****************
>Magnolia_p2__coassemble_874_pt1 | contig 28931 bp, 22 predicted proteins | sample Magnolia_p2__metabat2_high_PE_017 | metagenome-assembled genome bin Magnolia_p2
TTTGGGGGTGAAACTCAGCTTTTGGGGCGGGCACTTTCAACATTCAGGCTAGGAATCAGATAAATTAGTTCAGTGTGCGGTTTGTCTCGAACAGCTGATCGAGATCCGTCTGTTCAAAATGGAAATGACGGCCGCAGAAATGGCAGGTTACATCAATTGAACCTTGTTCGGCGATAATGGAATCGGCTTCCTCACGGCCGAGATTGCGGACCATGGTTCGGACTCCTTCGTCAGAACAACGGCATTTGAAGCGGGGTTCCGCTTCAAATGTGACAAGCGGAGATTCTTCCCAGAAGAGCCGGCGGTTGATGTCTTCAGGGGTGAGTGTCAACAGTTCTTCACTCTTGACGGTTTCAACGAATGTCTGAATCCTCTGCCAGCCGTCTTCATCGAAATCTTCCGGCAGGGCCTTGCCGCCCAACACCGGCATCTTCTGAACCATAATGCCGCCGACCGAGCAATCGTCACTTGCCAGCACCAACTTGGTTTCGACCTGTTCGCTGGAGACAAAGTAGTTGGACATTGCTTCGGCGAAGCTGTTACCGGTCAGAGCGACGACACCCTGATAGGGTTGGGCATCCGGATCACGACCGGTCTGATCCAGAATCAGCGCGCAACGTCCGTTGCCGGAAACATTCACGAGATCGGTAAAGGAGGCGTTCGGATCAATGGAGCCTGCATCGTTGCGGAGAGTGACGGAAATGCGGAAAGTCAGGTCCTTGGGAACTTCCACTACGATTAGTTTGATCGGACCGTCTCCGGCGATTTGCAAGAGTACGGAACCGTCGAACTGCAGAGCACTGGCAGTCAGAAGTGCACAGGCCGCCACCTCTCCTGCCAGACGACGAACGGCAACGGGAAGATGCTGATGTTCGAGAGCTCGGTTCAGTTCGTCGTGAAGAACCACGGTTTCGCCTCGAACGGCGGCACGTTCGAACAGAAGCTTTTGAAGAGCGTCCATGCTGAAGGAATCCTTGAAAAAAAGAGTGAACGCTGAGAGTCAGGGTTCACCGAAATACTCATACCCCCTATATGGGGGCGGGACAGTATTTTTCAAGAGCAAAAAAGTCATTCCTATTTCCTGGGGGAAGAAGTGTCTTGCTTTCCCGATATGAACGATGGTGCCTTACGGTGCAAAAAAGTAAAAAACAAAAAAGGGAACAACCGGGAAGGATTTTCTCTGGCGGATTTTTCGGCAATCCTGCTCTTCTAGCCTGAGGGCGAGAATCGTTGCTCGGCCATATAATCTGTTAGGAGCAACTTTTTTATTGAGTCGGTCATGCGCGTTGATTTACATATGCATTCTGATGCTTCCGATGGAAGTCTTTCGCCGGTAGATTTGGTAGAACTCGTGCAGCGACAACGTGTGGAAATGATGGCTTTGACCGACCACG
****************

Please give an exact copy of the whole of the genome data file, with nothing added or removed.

>Magnolia_p2__coassemble_874_pt1 | contig 28931 bp, 22 predicted proteins | sample Magnolia_p2__metabat2_high_PE_017 | metagenome-assembled genome bin Magnolia_p2
TTTGGGGGTGAAACTCAGCTTTTGGGGCGGGCACTTTCAACATTCAGGCTAGGAATCAGATAAATTAGTTCAGTGTGCGGTTTGTCTCGAACAGCTGATCGAGATCCGTCTGTTCAAAATGGAAATGACGGCCGCAGAAATGGCAGGTTACATCAATTGAACCTTGTTCGGCGATAATGGAATCGGCTTCCTCACGGCCGAGATTGCGGACCATGGTTCGGACTCCTTCGTCAGAACAACGGCATTTGAAGCGGGGTTCCGCTTCAAATGTGACAAGCGGAGATTCTTCCCAGAAGAGCCGGCGGTTGATGTCTTCAGGGGTGAGTGTCAACAGTTCTTCACTCTTGACGGTTTCAACGAATGTCTGAATCCTCTGCCAGCCGTCTTCATCGAAATCTTCCGGCAGGGCCTTGCCGCCCAACACCGGCATCTTCTGAACCATAATGCCGCCGACCGAGCAATCGTCACTTGCCAGCACCAACTTGGTTTCGACCTGTTCGCTGGAGACAAAGTAGTTGGACATTGCTTCGGCGAAGCTGTTACCGGTCAGAGCGACGACACCCTGATAGGGTTGGGCATCCGGATCACGACCGGTCTGATCCAGAATCAGCGCGCAACGTCCGTTGCCGGAAACATTCACGAGATCGGTAAAGGAGGCGTTCGGATCAATGGAGCCTGCATCGTTGCGGAGAGTGACGGAAATGCGGAAAGTCAGGTCCTTGGGAACTTCCACTACGATTAGTTTGATCGGACCGTCTCCGGCGATTTGCAAGAGTACGGAACCGTCGAACTGCAGAGCACTGGCAGTCAGAAGTGCACAGGCCGCCACCTCTCCTGCCAGACGACGAACGGCAACGGGAAGATGCTGATGTTCGAGAGCTCGGTTCAGTTCGTCGTGAAGAACCACGGTTTCGCCTCGAACGGCGGCACGTTCGAACAGAAGCTTTTGAAGAGCGTCCATGCTGAAGGAATCCTTGAAAAAAAGAGTGAACGCTGAGAGTCAGGGTTCACCGAAATACTCATACCCCCTATATGGGGGCGGGACAGTATTTTTCAAGAGCAAAAAAGTCATTCCTATTTCCTGGGGGAAGAAGTGTCTTGCTTTCCCGATATGAACGATGGTGCCTTACGGTGCAAAAAAGTAAAAAACAAAAAAGGGAACAACCGGGAAGGATTTTCTCTGGCGGATTTTTCGGCAATCCTGCTCTTCTAGCCTGAGGGCGAGAATCGTTGCTCGGCCATATAATCTGTTAGGAGCAACTTTTTTATTGAGTCGGTCATGCGCGTTGATTTACATATGCATTCTGATGCTTCCGATGGAAGTCTTTCGCCGGTAGATTTGGTAGAACTCGTGCAGCGACAACGTGTGGAAATGATGGCTTTGACCGACCACG